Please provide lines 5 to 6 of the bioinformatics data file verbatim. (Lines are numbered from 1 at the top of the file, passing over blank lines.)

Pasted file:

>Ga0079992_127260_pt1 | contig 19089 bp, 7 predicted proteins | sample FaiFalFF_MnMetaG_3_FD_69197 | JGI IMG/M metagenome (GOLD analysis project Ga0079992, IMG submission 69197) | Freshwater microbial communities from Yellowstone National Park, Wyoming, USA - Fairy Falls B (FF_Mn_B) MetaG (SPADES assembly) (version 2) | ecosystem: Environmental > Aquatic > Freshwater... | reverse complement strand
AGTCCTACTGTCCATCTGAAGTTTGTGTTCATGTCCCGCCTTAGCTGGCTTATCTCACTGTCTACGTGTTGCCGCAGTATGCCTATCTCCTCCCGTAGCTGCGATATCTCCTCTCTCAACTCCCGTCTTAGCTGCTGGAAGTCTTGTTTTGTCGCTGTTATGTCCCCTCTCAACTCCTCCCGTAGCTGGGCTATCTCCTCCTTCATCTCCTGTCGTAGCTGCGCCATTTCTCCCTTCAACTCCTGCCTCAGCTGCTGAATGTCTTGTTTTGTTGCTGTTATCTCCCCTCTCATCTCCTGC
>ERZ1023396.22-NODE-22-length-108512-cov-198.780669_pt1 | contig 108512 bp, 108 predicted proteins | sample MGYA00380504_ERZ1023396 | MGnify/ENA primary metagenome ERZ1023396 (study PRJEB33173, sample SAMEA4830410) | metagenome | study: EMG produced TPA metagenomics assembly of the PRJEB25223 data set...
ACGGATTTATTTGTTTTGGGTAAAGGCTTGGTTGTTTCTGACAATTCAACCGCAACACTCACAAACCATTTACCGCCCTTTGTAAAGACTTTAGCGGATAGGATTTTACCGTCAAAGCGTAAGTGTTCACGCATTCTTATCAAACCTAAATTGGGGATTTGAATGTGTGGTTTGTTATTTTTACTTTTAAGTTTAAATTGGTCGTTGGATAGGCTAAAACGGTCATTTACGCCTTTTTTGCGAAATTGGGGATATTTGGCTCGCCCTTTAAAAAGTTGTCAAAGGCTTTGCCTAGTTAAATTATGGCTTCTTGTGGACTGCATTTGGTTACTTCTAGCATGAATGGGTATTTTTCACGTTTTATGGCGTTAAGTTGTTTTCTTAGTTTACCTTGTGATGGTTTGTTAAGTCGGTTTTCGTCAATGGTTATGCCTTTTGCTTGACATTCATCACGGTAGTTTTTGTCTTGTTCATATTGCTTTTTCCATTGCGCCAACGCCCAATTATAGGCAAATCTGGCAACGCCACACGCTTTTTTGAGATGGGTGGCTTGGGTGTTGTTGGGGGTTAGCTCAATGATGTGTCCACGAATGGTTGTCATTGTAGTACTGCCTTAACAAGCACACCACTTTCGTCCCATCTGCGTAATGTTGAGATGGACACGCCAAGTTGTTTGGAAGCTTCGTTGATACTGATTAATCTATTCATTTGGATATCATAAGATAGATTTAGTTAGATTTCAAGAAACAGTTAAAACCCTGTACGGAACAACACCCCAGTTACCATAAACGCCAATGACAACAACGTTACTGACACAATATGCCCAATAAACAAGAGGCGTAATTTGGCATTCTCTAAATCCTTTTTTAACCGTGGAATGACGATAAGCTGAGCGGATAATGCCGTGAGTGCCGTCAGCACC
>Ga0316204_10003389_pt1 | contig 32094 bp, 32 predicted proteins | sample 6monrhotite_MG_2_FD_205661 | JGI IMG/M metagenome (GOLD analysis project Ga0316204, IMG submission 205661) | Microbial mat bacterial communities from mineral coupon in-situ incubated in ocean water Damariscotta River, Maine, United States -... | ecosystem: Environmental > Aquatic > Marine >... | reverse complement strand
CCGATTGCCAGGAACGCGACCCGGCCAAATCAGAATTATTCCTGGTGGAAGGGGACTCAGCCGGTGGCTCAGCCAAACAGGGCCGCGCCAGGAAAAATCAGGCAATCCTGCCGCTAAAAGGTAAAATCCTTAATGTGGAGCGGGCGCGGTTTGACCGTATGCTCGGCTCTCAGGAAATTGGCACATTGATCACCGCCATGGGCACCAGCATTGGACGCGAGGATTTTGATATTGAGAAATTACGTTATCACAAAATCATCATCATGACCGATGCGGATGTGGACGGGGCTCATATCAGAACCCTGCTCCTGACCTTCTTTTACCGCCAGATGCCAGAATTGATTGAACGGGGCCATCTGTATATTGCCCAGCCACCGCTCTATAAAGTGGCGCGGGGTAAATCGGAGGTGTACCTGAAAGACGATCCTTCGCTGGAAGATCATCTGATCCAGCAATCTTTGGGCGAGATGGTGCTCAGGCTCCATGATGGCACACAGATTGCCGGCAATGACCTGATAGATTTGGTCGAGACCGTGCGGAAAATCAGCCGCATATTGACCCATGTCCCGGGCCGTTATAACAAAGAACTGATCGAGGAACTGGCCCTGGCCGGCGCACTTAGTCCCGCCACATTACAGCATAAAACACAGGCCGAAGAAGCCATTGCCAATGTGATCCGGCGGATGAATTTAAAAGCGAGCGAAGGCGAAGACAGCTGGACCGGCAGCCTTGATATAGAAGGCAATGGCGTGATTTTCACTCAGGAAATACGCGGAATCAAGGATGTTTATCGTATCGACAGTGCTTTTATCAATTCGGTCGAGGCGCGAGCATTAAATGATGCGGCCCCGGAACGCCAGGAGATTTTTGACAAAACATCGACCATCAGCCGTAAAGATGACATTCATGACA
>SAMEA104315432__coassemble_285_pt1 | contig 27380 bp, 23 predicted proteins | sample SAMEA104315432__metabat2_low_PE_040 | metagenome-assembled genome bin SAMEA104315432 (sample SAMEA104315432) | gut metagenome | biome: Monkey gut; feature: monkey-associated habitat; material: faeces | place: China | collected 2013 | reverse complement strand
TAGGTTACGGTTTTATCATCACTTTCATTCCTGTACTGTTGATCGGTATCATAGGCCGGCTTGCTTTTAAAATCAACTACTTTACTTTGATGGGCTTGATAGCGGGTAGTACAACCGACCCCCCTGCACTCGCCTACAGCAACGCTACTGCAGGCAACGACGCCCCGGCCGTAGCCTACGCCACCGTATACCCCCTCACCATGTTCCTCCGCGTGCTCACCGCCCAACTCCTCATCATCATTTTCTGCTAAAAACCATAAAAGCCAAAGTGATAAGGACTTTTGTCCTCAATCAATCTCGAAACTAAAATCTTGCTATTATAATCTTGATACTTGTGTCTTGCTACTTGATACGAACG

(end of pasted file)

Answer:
>Ga0316204_10003389_pt1 | contig 32094 bp, 32 predicted proteins | sample 6monrhotite_MG_2_FD_205661 | JGI IMG/M metagenome (GOLD analysis project Ga0316204, IMG submission 205661) | Microbial mat bacterial communities from mineral coupon in-situ incubated in ocean water Damariscotta River, Maine, United States -... | ecosystem: Environmental > Aquatic > Marine >... | reverse complement strand
CCGATTGCCAGGAACGCGACCCGGCCAAATCAGAATTATTCCTGGTGGAAGGGGACTCAGCCGGTGGCTCAGCCAAACAGGGCCGCGCCAGGAAAAATCAGGCAATCCTGCCGCTAAAAGGTAAAATCCTTAATGTGGAGCGGGCGCGGTTTGACCGTATGCTCGGCTCTCAGGAAATTGGCACATTGATCACCGCCATGGGCACCAGCATTGGACGCGAGGATTTTGATATTGAGAAATTACGTTATCACAAAATCATCATCATGACCGATGCGGATGTGGACGGGGCTCATATCAGAACCCTGCTCCTGACCTTCTTTTACCGCCAGATGCCAGAATTGATTGAACGGGGCCATCTGTATATTGCCCAGCCACCGCTCTATAAAGTGGCGCGGGGTAAATCGGAGGTGTACCTGAAAGACGATCCTTCGCTGGAAGATCATCTGATCCAGCAATCTTTGGGCGAGATGGTGCTCAGGCTCCATGATGGCACACAGATTGCCGGCAATGACCTGATAGATTTGGTCGAGACCGTGCGGAAAATCAGCCGCATATTGACCCATGTCCCGGGCCGTTATAACAAAGAACTGATCGAGGAACTGGCCCTGGCCGGCGCACTTAGTCCCGCCACATTACAGCATAAAACACAGGCCGAAGAAGCCATTGCCAATGTGATCCGGCGGATGAATTTAAAAGCGAGCGAAGGCGAAGACAGCTGGACCGGCAGCCTTGATATAGAAGGCAATGGCGTGATTTTCACTCAGGAAATACGCGGAATCAAGGATGTTTATCGTATCGACAGTGCTTTTATCAATTCGGTCGAGGCGCGAGCATTAAATGATGCGGCCCCGGAACGCCAGGAGATTTTTGACAAAACATCGACCATCAGCCGTAAAGATGACATTCATGACA